Seeing things from a sheep's point of view with half-understanding can certainly be extremely perplexing and I thought Swann did a very good job of passing this perplexity on to the reader. There were times I was really scratching my head trying to work out what on earth was happening. I think I got the events straight, and I certainly know who killed George.

There were glimmers of ANIMAL FARM in this book, but Swann's ability to sustain the satire is nowhere near as good as Orwell's. There are some interesting characters among the flock, and also among the townspeople. We are given lots of clues that enable us to piece together events that have occurred in the last seven years (the span of a sheep's memory).

But this is not a book that will suit the impatient reader. Other reviewers have commented on how slow it is in patches, and I don't think Leonie Swann manages to sustain it's allegorical nature all the way through.

How to categorise it? A cozy perhaps, but not particularly light. There are little puzzles that keep the grey cells working all the time, and it is easy to miss a clue or two, with the result that what is happening becomes totally incomprehensible. There's humour too - Melmoth the disappearing ram for example; the minister hearing confession behind the grill and then discovering it is actually Othello in the box; the Winter Lamb, a troublemaker with a yen to be involved.

My rating 4.3

Other people's reviews:

28 March 2009

WG 2009-12: Linking to the reviews of others

This week's Weekly Geek task relates to our reviews and linking to each other's.

    1. Write a post encouraging readers to look through your archives (if you have your reviews in a particular place on your blog, point them there), and find the books that they have also written reviews. Tell them to leave a link to their review on your review post. For example, I've written a review for Gods Behaving Badly and Jane Doe leaves a link to her review of Gods Behaving Badly in the comments section of my review.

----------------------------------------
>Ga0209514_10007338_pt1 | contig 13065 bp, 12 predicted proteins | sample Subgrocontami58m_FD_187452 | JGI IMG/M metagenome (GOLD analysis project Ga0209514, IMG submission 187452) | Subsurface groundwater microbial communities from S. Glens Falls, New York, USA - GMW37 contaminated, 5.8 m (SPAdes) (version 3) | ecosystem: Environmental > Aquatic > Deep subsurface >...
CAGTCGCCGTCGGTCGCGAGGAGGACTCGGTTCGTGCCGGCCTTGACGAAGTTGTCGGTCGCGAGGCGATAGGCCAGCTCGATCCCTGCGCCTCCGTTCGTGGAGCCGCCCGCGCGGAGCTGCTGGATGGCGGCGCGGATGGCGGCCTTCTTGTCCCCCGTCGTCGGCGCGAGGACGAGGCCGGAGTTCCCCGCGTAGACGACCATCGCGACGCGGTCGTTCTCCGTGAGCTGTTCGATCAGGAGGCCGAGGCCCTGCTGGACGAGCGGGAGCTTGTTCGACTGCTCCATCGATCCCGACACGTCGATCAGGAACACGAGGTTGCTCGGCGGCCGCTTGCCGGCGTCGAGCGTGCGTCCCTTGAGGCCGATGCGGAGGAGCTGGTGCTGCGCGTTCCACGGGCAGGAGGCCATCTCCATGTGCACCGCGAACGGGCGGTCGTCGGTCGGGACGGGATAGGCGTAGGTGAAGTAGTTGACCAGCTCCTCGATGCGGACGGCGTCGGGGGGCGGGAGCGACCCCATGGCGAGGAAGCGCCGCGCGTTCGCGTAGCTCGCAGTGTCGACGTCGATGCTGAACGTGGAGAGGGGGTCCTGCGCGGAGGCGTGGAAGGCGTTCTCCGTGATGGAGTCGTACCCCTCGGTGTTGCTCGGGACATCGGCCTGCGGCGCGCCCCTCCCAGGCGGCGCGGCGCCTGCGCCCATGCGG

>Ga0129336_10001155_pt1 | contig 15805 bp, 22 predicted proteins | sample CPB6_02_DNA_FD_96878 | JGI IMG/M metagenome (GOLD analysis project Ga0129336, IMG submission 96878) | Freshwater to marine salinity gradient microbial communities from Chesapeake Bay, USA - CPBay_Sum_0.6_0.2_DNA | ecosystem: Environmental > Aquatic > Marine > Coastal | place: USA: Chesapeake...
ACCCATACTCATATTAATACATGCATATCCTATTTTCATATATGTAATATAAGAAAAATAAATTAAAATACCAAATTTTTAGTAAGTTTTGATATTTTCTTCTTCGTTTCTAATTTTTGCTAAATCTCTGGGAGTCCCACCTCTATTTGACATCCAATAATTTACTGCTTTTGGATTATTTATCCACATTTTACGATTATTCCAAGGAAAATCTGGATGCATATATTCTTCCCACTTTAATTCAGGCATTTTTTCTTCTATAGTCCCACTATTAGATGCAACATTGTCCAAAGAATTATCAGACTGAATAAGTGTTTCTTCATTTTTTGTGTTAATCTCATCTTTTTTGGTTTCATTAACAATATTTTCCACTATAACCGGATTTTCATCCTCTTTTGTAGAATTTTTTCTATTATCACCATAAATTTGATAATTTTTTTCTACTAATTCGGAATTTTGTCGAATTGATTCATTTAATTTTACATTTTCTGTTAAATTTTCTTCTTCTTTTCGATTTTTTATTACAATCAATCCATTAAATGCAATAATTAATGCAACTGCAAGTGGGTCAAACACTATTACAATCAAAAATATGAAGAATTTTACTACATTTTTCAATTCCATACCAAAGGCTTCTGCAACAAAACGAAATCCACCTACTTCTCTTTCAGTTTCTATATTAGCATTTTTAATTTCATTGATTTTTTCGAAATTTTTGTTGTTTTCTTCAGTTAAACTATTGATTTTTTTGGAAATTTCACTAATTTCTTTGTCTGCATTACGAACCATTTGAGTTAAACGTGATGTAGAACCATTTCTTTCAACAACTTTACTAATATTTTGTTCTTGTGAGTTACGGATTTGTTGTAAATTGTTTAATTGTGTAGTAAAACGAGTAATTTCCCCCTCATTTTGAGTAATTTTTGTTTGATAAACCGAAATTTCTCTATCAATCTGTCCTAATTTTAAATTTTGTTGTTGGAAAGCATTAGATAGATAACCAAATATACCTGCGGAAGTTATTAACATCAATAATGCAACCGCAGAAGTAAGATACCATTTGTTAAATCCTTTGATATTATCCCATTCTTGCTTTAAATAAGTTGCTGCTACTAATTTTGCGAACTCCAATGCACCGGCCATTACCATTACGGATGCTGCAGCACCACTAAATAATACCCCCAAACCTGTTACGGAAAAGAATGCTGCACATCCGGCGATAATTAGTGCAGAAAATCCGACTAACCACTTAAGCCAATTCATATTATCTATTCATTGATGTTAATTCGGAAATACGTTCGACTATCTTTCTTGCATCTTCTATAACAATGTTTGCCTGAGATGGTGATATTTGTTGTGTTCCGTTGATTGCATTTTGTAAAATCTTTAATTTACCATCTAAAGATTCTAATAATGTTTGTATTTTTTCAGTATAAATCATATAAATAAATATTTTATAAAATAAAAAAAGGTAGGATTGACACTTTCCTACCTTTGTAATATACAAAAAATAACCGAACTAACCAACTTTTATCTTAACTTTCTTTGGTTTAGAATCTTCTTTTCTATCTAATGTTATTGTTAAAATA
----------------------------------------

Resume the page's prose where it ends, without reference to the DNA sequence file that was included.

2. Edit your reviews to include those links in the body of the review post.
    3. Visit other Weekly Geeks and go through their reviews. Leave links for them.
    4. Leave a note somewhere on your blog to let people know this is your new policy.
    5. Write a post later this week letting us know how your project is going!

I have been trying to do this as a general policy for some time whenever I write a new book review.

I have identified a number of other crime fiction bloggers, and often, but I must confess not always, check to see if they have also reviewed this book. If they have I put a link to their review on the bottom of mine.

My reviews are all listed at Smik's Reviews and you'll find that I have also created a customised search of the blogs of fellow crime fiction bloggers. I have only been blogging for about 15 months and so I have 3 lists: the books I reviewed in 2008, the books I have reviewed so far in 2009, and a complete list of nearly 150 books so far.

The crime fiction blogs I watch are found on Crime Fiction Journeys and you'll find the customised search called Crime Fiction Search on the top right of both Crime Fiction Journeys and on the top right of this page. There's an explanation of how Crime Fiction Search was created in this post.